The Old West is a lot older than gunfights, Tombstones and Boot Hills. For our journey back in time, we rode off into the sunset, and headed even further west.
South Central Arizona is generously sprinkled with ancient ruins left behind by the Hohokam, Salado and Sinagua peoples as they moved from one place to another following game or the rains. They lived throughout this area from over a thousand years ago until, for reasons still unknown to us today, they moved away in the 1400s.
We began our exploration at the big house, no, we didn't wind up in the slammer, we went to Casa Grande. Named by the missionary and explorer Father Eusebio Francisco Kino when he came upon it in 1694, this is the pinnacle of Hohokam society. By far their largest dwelling, it is thought to be the largest remaining ruin in America. But by the time the good priest stumbled upon it, the great house had long since been abandoned.
As much as we wanted to run straight over to the ruins, we decided to learn something first, so we took a look through the park visitors center. This is the first archeological site ever preserved by our government. President Benjamin Harrison set it aside in 1892, well before there even was a National Park Service. Later Woodrow Wilson designated it a national monument. The center is full of information and artifacts, but wanting to get up close and personal, we jumped in with a group that was being guided through the ruins by a park ranger.
The ranger explained how the giant structure is built basically of mud. As with most natives, the Hohokam used what was readily available for building material. Here in the Sonoran desert that meant caliche, the calcium rich local mud that works almost like concrete. These ingenious builders laid layer after layer of the mixture upon itself, tapering the walls from four and a half feet thick at the base to about a quarter of that on the top floor. Numerous smaller structures dot the desert all around the main building. Houses, storage buildings and ceremonial ball courts have all been uncovered, and many more still await excavation.
The next stop on our ruins ramble was up into the mountains at The Tonto National Monument. It took all of the restraint we could muster, but we managed to get checked in with the ranger without once asking him if he was “Lone” and we never called anyone Kemo Sabe, except maybe each other a time or two. Perhaps we are the Tonto, since it is actually the Spanish term for foolish one.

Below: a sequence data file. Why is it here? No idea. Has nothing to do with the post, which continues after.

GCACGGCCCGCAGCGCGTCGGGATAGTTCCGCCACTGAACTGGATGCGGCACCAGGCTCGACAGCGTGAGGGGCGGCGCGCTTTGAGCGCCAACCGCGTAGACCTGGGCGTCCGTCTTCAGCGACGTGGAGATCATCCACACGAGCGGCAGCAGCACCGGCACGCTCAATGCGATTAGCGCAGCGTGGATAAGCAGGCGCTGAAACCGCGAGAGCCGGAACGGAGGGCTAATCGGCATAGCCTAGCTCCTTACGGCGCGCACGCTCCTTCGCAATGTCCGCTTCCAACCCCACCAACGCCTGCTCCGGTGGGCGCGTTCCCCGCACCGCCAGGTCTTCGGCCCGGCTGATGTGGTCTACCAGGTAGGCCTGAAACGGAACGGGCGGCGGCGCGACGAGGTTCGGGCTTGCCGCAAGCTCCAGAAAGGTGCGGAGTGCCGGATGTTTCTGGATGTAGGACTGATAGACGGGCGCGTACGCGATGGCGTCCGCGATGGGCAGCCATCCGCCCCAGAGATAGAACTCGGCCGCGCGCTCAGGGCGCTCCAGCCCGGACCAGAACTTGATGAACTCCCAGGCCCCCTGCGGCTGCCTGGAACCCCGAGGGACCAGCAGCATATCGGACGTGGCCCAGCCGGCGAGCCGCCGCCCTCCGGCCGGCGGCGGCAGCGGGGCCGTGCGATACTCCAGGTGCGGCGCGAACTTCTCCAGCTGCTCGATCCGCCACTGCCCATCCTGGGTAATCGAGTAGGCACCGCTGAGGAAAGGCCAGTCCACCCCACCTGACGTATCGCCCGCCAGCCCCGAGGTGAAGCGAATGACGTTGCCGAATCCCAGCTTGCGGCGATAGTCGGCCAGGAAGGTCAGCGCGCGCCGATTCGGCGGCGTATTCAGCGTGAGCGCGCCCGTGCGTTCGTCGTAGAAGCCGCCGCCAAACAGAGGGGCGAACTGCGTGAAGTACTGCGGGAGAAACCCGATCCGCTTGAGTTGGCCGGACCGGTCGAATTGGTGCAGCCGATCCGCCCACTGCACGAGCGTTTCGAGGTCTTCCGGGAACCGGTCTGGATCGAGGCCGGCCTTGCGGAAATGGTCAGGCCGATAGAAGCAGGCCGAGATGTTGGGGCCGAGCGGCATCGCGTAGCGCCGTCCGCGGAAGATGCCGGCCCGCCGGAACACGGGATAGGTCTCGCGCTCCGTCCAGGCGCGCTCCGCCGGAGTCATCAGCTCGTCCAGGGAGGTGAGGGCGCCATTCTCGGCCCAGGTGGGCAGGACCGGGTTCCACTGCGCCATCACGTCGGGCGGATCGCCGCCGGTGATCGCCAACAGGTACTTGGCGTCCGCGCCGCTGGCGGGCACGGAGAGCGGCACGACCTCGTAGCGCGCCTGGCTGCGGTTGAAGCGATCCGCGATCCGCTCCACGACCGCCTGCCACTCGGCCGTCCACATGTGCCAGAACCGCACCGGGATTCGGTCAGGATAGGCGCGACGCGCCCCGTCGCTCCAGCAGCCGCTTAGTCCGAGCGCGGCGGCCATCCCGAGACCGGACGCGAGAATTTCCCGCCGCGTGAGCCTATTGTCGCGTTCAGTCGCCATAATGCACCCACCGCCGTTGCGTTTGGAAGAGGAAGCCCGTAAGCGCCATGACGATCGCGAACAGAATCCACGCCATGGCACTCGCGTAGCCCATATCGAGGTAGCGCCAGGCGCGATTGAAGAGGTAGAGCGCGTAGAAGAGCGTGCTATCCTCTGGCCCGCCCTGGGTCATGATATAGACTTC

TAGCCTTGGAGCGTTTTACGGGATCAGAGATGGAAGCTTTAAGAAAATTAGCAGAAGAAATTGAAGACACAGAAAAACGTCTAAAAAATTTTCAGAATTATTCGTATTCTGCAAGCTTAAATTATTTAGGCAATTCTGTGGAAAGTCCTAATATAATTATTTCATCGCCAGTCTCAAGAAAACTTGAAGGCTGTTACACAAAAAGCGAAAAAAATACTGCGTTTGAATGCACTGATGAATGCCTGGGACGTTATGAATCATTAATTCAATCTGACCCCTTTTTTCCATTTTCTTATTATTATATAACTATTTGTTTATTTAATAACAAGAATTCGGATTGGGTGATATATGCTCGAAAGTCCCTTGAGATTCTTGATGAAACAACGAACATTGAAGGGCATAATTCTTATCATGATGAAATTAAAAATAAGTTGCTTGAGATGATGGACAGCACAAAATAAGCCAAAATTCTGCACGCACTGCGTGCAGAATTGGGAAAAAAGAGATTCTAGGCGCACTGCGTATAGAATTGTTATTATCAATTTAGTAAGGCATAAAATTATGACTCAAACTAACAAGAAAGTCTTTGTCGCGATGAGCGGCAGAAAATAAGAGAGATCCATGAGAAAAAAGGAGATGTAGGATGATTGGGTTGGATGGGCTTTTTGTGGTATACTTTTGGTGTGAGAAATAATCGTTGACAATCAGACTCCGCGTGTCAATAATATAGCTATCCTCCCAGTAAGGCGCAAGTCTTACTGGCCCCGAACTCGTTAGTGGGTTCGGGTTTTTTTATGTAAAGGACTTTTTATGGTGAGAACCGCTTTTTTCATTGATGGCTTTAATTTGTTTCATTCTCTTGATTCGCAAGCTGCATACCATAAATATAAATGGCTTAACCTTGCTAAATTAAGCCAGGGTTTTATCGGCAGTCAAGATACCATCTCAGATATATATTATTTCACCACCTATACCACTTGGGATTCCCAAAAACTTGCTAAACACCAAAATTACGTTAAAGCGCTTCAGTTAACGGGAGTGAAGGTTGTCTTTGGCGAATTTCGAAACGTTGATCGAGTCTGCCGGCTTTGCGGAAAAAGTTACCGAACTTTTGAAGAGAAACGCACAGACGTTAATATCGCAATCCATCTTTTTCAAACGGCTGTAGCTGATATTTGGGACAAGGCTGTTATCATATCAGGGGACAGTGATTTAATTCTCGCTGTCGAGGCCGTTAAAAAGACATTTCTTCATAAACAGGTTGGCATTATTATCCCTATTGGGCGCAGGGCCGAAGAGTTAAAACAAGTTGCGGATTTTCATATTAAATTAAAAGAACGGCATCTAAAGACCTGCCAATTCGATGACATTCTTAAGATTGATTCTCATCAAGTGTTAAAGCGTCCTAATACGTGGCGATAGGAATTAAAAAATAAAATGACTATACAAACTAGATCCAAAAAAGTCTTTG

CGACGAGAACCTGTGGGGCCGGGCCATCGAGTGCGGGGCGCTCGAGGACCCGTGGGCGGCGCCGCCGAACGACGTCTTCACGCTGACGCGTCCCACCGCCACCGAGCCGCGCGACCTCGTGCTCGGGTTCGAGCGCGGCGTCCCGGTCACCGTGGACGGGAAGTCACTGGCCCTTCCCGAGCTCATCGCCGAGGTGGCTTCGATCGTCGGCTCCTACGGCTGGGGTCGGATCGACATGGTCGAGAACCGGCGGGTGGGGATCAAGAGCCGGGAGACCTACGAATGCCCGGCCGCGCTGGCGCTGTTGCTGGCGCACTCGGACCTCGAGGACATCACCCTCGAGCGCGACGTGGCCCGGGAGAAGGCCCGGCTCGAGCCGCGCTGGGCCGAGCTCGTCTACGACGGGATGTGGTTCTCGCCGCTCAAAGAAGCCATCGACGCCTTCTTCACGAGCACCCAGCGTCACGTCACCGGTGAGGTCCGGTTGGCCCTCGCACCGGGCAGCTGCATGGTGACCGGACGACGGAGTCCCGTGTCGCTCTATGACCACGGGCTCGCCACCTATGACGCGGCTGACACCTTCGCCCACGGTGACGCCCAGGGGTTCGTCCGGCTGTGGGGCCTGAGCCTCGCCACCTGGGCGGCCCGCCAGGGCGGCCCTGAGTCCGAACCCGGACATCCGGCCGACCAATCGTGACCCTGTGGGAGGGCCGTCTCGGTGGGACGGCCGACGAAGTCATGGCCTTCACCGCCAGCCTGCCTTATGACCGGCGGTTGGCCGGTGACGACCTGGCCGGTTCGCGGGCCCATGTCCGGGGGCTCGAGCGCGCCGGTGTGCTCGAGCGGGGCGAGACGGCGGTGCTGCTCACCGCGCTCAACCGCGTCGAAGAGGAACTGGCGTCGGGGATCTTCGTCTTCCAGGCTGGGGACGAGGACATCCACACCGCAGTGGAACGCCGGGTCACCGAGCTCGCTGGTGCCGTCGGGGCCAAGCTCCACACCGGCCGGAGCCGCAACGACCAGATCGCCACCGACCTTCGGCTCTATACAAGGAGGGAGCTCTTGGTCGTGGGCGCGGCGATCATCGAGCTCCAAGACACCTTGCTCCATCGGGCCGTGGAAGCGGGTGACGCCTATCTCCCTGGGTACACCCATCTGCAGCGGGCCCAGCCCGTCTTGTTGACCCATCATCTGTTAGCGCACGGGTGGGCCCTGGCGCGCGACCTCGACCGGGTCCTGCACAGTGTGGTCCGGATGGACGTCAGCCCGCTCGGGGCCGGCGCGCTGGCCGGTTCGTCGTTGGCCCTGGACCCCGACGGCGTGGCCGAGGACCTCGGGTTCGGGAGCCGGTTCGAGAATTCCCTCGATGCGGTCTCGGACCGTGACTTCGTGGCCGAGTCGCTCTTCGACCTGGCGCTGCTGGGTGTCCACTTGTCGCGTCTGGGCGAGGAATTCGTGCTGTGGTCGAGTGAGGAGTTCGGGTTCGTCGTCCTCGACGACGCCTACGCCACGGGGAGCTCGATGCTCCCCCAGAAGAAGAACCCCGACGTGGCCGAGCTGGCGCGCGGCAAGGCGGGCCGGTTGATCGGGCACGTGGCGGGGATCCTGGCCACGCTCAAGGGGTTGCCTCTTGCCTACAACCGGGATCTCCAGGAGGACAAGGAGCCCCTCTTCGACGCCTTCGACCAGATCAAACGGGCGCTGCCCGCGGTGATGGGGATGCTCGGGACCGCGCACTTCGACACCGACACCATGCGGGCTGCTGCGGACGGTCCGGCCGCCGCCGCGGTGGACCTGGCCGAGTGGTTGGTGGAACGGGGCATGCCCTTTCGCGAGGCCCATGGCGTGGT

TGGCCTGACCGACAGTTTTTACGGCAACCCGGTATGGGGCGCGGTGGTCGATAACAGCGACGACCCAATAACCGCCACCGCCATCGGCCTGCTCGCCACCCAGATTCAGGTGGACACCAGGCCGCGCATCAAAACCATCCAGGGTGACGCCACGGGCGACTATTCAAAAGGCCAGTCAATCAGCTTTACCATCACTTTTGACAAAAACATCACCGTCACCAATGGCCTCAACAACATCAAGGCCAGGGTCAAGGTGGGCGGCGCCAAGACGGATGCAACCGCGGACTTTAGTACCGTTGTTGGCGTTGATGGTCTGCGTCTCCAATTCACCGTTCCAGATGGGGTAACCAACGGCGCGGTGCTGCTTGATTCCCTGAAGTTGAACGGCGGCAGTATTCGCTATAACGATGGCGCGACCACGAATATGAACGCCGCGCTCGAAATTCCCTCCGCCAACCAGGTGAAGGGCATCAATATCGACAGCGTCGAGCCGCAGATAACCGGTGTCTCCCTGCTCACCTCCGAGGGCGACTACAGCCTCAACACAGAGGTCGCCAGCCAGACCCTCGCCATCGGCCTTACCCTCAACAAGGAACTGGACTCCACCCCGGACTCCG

At Tonto, there are two of these villages tucked into the cliffs. The remote ruins are far off the beaten path, and as such, are remarkably well preserved. The upper dwellings are accessible only with a guided group and reservations must be made in advance. It went against our no plans philosophy, but in this case, a little planning paid great dividends.
Our guide led our small group up the steep mile and a half climb to the ruins, with plenty of information about the area, plants and history of the Salado. They were a branch of The Anasazi (the ancient ones) that came down from the north around eight hundred years ago. The Salado traded and interacted with the Hohokam, but formed their own villages higher in the mountains. By building high into the cliffs, looking out over the entire valley, they had natural protection.
After some time exploring the upper ruins, we climbed back down, much faster than going up, we must add. At the bottom, we decided to walk up the short, paved trail to the lower dwellings. These are open to the public without a guide, but unlike the upper site, visitors are not allowed to go inside the rooms. Still, they are definitely worth a look.
We began this leg of our expedition at Tuzigoot, pronounced 2-Z-goot, National Monument. Tuzigoot, meaning "crooked water," is an Apache word given to this sprawling pueblo that housed hundreds of residents covering a hill along the Verde River. Not much is left of the structures, mostly low walls, but there is a good collection of artifacts from the site on display.
The five story, twenty room cliff dwelling is stunning, although much of it is not original, having been restored several times. We could only gaze upon it from below, across the river, because visitors are not allowed in the castle. Up until 1951, people were allowed to climb ladders up to the ruins, but this practice was discontinued to prevent further tourist damage.
The well might be questionable as a drinking water supply, since the water contains a high concentration of carbon dioxide and a dash arsenic to boot, it would most likely bring on a pretty good case of Montezuma's revenge. Hey, maybe that's where it got its name.
Because of the chemical content, no can fish live in the well, but the spring is home to several species that cab only be found here. Tiny shrimp-like critters, water scorpions and leeches thrive in the fifty-five feet deep mineral rich water, as well as several interesting plant varieties.
For our last look into the past, we walked among the ruins of large pueblos around the outside of the “well” and climbed down for a closer look at the tiny cliff dwelling apartments built right into the walls of the sink hole. At the bottom, we got a close up view of the inside of one of the waterfront homes. A centuries old peek into the lives of the native societies that used this oasis to bring the desert to life.
David & Veronica, GypsyNester.com